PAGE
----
Removal of Care Cases

    180 mile commute to respite centre

    A group of 67 families sought help from their local Law Centre when faced with the closure of their local residential respite unit. The local authority's suggested alternatives were over 180 miles from their homes and as many of these families live in difficult circumstances, often with a single parent, this was not feasible.

    The Law Centre prevented the closure of the centre pending a judicial review into how the decision was reached. The case currently continues, with the families seeking proper consultation of the impact of the closure on their children and their own lives and what alternatives could be sought.

    Missing application leads to loss of benefits

    AF arrived in the UK a few years ago after fleeing persecution in his home country. He claimed asylum and was granted a limited amount of leave to remain in the UK. Before his leave ran out he applied for further leave to remain. However, there was a mix up at the Home Office and they claimed they had not received his application. When he had been awarded leave to remain in the UK he had been granted permission to work. He was also allowed to claim benefits to help him pay for food and rent.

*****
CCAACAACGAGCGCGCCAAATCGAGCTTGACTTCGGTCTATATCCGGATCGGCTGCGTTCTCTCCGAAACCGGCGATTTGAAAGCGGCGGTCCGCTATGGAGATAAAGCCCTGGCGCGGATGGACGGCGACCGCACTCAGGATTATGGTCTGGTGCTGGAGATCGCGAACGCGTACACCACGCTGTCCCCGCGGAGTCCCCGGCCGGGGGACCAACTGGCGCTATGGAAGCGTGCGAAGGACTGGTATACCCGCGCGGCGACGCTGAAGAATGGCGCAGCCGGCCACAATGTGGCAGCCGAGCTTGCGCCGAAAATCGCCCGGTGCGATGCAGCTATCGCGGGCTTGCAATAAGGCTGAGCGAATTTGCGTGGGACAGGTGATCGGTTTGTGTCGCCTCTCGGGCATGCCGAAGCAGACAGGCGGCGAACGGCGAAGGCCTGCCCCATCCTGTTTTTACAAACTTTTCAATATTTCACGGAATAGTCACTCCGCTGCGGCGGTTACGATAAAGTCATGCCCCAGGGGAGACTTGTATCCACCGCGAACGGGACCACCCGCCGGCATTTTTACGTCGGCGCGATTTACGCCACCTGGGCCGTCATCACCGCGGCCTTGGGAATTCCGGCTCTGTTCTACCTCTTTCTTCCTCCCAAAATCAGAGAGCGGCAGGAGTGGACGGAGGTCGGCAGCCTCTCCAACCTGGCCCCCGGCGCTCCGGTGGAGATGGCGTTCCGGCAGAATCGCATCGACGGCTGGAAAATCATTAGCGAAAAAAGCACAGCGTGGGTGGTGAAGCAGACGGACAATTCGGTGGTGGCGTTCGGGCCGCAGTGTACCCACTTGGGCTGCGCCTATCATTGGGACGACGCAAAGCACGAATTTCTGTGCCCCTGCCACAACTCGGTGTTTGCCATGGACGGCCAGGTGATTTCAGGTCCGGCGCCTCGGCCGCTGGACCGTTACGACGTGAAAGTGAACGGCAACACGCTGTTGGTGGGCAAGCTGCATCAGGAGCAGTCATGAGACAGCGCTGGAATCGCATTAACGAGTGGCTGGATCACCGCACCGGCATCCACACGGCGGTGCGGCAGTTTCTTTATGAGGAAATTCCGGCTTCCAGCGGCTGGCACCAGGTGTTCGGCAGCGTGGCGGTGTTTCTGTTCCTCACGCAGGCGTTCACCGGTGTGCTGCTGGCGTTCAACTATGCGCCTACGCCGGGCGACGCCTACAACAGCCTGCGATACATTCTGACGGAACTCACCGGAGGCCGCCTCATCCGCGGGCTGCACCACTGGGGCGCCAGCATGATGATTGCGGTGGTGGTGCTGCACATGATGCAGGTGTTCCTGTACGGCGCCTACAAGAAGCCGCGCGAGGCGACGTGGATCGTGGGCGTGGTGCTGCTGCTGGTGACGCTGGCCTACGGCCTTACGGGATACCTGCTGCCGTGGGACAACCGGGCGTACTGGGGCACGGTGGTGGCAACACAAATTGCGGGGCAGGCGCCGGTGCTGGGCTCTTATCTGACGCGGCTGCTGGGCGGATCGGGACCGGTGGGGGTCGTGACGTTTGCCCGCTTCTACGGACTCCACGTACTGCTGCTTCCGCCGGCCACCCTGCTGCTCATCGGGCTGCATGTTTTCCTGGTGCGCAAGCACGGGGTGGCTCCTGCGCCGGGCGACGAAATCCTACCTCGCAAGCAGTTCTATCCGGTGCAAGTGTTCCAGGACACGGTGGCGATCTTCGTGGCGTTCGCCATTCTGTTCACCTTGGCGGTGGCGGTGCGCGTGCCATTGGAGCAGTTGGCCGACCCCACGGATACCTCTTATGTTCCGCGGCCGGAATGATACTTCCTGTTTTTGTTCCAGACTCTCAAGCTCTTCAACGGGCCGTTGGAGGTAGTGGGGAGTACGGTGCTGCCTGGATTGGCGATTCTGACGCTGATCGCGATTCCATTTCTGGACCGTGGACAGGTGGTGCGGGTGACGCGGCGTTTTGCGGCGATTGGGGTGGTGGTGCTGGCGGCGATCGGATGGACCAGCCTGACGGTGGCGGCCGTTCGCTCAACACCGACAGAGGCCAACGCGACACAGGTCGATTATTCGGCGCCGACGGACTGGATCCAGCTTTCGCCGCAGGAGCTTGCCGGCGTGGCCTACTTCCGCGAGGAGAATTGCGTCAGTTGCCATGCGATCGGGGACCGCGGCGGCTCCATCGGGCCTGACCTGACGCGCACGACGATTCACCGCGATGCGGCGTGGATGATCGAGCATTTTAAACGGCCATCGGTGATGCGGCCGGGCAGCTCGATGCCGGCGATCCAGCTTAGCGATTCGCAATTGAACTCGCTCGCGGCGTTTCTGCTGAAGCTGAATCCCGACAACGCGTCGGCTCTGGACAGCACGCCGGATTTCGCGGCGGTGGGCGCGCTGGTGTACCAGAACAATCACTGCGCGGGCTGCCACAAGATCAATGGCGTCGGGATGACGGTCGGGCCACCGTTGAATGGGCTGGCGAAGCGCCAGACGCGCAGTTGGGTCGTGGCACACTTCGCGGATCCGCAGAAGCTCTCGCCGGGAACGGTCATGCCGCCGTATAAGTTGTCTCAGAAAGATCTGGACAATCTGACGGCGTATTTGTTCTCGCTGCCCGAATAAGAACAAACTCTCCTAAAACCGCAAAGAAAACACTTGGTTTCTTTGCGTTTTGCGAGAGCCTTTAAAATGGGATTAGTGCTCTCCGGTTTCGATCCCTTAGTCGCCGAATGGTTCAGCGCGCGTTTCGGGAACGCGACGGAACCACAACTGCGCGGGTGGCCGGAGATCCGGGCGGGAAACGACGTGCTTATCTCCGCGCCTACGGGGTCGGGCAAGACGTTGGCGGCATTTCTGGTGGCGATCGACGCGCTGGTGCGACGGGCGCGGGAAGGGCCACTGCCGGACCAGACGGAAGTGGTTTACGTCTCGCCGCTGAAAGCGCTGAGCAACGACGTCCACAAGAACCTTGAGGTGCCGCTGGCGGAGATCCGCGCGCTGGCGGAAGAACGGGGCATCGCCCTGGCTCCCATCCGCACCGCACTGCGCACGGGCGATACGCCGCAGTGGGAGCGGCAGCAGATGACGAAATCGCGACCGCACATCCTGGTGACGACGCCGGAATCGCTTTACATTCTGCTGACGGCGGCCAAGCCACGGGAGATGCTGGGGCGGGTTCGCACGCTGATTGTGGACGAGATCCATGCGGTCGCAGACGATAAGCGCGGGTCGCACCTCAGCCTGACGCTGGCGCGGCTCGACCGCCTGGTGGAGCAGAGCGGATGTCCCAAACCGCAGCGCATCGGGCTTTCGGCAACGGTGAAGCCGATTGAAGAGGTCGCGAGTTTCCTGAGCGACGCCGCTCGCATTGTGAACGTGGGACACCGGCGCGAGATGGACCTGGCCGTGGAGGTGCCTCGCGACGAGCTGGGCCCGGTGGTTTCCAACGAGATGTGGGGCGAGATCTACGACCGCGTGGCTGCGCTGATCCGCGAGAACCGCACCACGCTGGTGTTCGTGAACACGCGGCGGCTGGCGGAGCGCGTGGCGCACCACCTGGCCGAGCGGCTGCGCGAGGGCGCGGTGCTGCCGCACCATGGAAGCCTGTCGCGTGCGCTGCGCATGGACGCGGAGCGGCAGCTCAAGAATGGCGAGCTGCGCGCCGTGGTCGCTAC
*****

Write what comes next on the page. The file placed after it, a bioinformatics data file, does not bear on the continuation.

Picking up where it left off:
After his leave ran out his benefits stopped. This meant that he could not afford to pay his rent and he was evicted from his home for rent arrears. He was forced to live on the streets. He also became ill very quickly and eventually ended up in hospital around a year later. He was diagnosed with a long-term illness and he was also suffering from severe depression because of the situation. After a few weeks the hospital discharged him and referred him to social services.

    Social services refused to help, and so AF went to a charity and they referred him to solicitors for help with his housing situation. The solicitors wrote to social services threatening court action unless they conducted an assessment and housed AF until the assessment could be completed. Because of this social services decided that AF was so ill that they would house him and provide him with financial support. In time AF's health gradually improved and he was able to move out of social services accommodation into housing provided by the Home Office.
     

     
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